The Roman Historian Tacitus

On This Site

An Introduction to Ancient Rome
Ancient Rome Glossary
Ancient Rome Links

Share This Page

Follow This Site

Follow SocStudies4Kids on Twitter

Tacitus was a well-known historian in Ancient Rome. His most famous works chronicle events in the early years of the Empire.

He was born in southern Gaul in the 6th decade A.D. Sources offer a range of years for his birth, from 55 to 57. Some sources say that his first name was Cornelius and that he was named after his father. He is thought to have been born into a wealthy family and so was sent to Rome to get the kind of education that money could buy.

Historians know few details of his life for sure. He counted Pliny the Younger among his friends. In 77 or 78, he married Julia, whose father, Gnaeus Agricola, was a successful general, notably in Brittania.


It is a biography of his father-in-law that is Tacitus's first major work. He called it Agricola. In the otherwise celebratory treatment of the general's life, Tacitus discusses much of what was then known about life in Roman Britain.

The Agricola was actually's Tacitus's second overall work. The first, Dialogue on Oratory, was a lament for the loss of great speakers like Cicero and was, in fact, written in the style of that noted orator.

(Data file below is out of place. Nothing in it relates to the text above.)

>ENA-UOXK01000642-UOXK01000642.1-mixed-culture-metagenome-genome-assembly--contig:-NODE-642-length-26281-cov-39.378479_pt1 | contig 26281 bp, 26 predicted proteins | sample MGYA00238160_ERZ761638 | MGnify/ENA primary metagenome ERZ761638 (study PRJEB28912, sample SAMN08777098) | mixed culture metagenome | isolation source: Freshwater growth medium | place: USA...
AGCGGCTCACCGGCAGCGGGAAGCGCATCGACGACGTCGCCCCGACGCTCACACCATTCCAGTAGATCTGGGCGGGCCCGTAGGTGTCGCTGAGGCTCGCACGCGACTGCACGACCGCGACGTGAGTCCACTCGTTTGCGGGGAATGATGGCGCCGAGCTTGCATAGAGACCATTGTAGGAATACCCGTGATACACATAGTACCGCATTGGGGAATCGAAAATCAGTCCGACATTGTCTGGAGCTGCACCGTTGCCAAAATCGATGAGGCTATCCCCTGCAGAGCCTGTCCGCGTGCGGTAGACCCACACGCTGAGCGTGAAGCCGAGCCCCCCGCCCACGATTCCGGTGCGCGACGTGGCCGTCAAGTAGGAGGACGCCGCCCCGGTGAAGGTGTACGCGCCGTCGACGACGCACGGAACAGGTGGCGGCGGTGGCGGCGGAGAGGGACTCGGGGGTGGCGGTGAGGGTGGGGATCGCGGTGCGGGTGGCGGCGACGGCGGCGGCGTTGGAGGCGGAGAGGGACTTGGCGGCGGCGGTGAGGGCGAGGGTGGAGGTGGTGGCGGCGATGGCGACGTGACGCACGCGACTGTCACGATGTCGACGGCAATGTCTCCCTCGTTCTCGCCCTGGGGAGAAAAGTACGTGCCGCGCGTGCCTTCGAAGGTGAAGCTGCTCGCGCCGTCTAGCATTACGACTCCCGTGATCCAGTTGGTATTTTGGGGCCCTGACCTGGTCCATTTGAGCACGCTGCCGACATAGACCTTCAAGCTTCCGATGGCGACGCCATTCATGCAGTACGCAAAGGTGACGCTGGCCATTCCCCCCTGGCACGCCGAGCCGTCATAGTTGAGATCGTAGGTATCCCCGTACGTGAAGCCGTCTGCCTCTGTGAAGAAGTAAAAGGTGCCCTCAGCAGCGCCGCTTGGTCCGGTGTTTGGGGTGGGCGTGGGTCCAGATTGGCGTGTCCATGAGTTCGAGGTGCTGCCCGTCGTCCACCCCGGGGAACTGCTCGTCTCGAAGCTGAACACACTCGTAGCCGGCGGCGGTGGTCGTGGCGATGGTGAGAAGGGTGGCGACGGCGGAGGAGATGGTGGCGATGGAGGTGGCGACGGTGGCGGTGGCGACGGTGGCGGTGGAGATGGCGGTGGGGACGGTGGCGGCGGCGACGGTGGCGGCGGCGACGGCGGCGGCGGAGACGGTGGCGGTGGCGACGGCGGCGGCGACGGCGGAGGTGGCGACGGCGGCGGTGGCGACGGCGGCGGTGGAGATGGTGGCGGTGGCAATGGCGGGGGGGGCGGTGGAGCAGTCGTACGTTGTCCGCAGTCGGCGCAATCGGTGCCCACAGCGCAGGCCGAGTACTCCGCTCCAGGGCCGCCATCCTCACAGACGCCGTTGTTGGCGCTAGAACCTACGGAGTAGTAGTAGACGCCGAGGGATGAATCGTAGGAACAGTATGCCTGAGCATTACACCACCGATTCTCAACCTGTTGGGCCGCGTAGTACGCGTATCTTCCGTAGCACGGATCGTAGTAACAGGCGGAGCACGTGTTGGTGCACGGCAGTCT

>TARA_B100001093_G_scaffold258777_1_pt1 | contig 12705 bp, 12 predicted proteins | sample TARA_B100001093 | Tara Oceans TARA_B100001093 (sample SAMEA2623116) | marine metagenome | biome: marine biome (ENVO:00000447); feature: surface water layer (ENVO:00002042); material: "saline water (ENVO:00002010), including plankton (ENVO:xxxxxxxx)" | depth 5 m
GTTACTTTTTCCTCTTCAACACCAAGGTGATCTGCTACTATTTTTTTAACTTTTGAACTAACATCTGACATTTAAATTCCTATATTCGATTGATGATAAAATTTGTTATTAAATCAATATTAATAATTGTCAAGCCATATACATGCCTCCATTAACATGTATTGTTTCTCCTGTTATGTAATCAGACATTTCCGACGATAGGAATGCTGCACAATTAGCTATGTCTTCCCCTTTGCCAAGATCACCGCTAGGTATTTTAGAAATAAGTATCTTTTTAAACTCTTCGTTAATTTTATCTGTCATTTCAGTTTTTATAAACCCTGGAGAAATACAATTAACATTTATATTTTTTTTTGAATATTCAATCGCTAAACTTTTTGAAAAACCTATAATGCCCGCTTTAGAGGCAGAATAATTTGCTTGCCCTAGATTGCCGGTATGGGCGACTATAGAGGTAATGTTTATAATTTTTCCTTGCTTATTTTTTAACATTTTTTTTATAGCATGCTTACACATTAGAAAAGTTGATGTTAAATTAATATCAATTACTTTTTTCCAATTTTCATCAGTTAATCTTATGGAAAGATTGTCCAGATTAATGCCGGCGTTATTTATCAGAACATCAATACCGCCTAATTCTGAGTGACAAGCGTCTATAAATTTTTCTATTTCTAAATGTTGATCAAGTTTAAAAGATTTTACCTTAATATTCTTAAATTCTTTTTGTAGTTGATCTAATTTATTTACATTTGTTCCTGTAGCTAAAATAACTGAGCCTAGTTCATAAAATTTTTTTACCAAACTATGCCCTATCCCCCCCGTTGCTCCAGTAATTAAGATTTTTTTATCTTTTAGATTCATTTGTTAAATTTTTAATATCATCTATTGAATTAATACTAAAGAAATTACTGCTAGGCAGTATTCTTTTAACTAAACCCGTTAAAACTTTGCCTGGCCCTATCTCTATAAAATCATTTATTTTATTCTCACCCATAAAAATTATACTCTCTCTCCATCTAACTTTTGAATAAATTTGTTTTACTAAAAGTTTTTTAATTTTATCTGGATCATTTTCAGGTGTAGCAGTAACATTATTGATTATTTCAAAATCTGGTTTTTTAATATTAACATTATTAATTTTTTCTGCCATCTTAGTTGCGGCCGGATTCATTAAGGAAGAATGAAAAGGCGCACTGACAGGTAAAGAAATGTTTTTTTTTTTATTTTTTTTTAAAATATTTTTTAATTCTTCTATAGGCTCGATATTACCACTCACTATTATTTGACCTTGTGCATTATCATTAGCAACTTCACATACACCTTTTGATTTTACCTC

Published not long after the Agricola was Germania, a very short tract that discusses the lands, laws, customs, and people that made up the Germanic tribes whose settlements and invasions along Rome's north and east borders played a large role in the fate of the Empire.

By far the most famous works by Tacitus were the Histories and the Annals. Taken together, they formed a more or less continual narrative of events in the Roman Empire from the death of Augustus in 14 to the death of Domitian in 96.

Only four full and a part of one other book of the Histories survived. In these pages, Tacitus discussed the turbulent events of the Year of the Four Emperors, which ended with the ascent of the emperor Vespasian. Tacitus covered not only the palace intrigue that punctuated that time in Roman history but also the kinds of challenges faced by the common people who lived through such momentous change.

A full 12 books of the Histories survived; in these pages, he discussed the events of the Empire from the reign of the emperor Tiberius to the first years of the emperor Nero. Included within those surviving pages were accounts of the crucifixion of Jesus, the foundation event of the Christian religion, and of the Great Fire of Rome and the persecutions of Christians in Rome thereafter.

Tacitus consulted several primary sources in writing his historical works, including the minutes of the sessions of the Senate, collections of personal letters, and the writings of other historians like Pliny the Elder.

Tacitus also had a career in government, serving as quaestor in 81, praetor in 88, consul in 97, and then proconsul of Asia. He served in the Senate and was a well-known lawyer, successfully prosecuting a proconsul for corruption.

Most sources list the year of his death as 120.

Search This Site

Custom Search

Get weekly newsletter

Social Studies for Kids
copyright 2002–2023
David White